(Hong Kong) The first demonstration in about two years against a Hong Kong government measure took place on Sunday under strict terms, such as limiting the number of participants and compulsory wearing of an identification badge.
Beijing imposed a national security law in the Chinese metropolis in 2020 to end the pro-democracy protests that rocked Hong Kong and silence dissent. Few public protests have since taken place against local government policy due to the crackdown and COVID-19 social distancing measures.
The purpose of the demonstration on Sunday was to oppose a landfill project in the east of the territory. It is the first to have obtained official authorization since the lifting of health measures.
The police, however, forced the organizers to respect draconian conditions: among them, the limitation of the number of participants to 100 people and the wearing of a numbered identification badge. The security forces surrounded the crowd with a cordon and separated journalists and protesters.
Officers scanned banners and signs for “politically sensitive and seditious words”, said Cyrus Chan, who was organizing the protest.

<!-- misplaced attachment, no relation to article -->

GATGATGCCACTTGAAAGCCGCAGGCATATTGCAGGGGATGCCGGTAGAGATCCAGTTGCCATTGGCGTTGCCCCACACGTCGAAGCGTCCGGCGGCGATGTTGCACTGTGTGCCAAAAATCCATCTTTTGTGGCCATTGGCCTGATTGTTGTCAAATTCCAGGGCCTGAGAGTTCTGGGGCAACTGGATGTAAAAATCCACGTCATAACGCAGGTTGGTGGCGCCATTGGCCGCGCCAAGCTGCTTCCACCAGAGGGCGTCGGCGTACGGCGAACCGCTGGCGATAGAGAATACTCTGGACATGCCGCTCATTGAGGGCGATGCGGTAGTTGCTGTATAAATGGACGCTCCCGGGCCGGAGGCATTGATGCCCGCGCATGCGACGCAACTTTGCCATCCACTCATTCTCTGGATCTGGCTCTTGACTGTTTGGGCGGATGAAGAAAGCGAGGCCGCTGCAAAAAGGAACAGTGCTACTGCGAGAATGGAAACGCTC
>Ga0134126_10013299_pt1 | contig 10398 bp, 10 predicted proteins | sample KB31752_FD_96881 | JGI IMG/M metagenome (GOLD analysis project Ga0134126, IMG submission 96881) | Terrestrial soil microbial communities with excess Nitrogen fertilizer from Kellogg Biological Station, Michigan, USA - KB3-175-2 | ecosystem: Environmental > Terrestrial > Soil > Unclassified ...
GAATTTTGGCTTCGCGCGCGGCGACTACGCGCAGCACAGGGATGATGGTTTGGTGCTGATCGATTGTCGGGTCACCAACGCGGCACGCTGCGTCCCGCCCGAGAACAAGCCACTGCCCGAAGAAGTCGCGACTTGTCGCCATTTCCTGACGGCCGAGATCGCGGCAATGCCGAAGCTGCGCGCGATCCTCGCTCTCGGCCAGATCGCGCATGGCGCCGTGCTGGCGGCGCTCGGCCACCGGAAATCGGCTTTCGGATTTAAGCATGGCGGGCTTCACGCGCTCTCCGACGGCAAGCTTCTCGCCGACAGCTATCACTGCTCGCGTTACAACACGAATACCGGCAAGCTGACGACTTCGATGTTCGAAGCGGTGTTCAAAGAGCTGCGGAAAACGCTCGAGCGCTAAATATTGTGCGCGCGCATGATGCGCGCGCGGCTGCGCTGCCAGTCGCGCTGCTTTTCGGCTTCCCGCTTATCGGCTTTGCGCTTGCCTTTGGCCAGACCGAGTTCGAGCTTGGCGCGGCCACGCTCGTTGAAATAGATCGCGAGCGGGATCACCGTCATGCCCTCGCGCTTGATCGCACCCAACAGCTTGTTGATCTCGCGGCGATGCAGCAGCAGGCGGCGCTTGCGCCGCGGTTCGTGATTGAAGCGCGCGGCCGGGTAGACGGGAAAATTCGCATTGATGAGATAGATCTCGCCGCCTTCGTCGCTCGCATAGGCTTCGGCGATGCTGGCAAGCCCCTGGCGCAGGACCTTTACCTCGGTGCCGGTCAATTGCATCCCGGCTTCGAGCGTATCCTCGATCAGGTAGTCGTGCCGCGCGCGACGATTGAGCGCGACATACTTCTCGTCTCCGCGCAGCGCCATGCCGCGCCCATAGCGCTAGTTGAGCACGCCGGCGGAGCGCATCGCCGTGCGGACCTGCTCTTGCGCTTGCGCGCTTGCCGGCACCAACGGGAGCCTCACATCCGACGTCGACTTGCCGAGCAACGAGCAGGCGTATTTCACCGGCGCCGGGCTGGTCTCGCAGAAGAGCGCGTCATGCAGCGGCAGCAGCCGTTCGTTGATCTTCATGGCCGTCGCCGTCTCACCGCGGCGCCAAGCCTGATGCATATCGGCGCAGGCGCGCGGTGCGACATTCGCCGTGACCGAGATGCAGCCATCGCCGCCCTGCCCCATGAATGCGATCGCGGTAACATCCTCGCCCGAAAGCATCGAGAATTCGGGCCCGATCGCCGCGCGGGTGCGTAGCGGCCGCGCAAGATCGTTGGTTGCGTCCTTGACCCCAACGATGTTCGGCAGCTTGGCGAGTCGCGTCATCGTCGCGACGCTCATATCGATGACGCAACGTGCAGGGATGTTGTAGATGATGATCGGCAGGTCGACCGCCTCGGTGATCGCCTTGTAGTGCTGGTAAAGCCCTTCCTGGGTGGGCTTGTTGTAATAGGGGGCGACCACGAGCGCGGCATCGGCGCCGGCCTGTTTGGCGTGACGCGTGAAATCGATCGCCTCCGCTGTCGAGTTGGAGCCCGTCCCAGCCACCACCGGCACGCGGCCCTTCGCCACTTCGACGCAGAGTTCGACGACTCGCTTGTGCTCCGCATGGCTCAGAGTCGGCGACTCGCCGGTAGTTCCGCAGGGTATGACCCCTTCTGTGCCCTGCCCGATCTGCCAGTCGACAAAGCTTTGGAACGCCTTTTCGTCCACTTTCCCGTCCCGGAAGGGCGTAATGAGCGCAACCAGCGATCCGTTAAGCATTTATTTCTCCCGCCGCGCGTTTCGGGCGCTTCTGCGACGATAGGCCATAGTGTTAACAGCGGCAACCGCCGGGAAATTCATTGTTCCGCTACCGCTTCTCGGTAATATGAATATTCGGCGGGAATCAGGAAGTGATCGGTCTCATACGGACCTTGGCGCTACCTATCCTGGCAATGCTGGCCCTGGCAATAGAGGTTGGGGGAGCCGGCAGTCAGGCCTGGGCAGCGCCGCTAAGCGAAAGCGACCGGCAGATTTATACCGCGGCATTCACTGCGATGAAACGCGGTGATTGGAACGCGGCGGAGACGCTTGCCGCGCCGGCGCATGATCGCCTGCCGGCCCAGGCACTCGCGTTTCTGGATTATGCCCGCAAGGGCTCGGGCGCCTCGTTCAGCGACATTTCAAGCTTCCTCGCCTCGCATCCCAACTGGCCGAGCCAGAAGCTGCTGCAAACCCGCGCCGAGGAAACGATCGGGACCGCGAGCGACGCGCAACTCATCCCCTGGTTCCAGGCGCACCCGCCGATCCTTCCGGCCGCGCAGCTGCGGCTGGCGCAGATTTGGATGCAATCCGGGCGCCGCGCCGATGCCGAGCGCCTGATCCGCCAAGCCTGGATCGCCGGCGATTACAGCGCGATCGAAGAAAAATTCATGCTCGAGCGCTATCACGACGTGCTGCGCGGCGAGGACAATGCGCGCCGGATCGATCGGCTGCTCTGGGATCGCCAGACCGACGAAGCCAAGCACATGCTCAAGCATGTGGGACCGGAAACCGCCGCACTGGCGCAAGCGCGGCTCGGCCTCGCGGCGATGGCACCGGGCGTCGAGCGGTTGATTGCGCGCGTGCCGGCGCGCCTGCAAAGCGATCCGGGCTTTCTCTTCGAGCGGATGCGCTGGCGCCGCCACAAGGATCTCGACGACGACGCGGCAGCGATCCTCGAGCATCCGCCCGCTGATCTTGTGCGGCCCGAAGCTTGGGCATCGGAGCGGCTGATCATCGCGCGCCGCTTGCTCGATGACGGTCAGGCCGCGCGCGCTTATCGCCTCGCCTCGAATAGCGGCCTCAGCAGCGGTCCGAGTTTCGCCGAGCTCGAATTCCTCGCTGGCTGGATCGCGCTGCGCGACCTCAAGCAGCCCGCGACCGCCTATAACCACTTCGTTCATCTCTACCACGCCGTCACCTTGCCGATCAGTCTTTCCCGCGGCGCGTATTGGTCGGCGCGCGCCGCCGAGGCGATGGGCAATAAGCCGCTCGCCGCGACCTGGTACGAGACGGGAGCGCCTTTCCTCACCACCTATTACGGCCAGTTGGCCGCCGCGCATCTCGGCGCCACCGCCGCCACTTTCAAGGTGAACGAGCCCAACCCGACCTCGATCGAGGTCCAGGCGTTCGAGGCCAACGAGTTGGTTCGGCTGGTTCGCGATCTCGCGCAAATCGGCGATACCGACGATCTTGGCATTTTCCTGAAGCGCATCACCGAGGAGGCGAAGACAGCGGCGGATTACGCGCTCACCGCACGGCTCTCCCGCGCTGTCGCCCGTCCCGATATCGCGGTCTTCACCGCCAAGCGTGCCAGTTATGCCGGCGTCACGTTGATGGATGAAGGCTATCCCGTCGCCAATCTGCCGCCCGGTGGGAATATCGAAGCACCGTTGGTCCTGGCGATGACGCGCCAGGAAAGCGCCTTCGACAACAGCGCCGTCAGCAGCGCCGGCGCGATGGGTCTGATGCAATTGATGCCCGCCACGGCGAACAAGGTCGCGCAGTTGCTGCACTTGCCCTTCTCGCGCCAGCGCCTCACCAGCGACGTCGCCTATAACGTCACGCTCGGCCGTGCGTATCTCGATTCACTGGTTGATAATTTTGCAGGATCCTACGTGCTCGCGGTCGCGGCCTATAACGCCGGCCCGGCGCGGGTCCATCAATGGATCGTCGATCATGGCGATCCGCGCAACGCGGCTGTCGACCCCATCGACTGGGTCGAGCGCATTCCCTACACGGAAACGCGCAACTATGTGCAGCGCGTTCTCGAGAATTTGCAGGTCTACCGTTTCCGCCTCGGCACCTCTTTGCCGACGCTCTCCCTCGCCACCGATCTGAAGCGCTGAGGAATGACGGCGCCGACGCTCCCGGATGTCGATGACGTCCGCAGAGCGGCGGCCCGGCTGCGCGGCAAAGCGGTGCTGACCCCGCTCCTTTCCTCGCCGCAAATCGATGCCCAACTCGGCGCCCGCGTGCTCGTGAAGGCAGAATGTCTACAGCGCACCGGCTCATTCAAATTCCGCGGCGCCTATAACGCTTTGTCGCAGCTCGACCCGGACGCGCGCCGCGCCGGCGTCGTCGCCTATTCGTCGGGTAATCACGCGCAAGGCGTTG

“Ridiculous” modalities, estimated one of the approximately 80 participants.
“It’s bullying…but what can we do?” “, declared to AFP the retiree of the public service who wished to remain anonymous.
“Today, even the simple act of taking a breath of fresh air can threaten national security. »
Asked by AFP about these arrangements, police said they carry out a “thorough” risk assessment of public events based on their “motive, nature, number of attendees, past experience and recent developments.” “.
Eric Lai, of the Center for Asian Law at Georgetown University, described to AFP as “disproportionate” the counting and identification of protesters, unheard of in previous protests authorized by Hong Kong police.
Large-scale public events – from music festivals to art fairs – have taken place in Hong Kong since the lifting of health measures. Local authorities ensure that residents still enjoy freedom of expression and assembly.
In March, a women’s rights group called off a protest – which would have been Hong Kong’s first civil rights protest in years – after the organizers were repeatedly summoned by the police.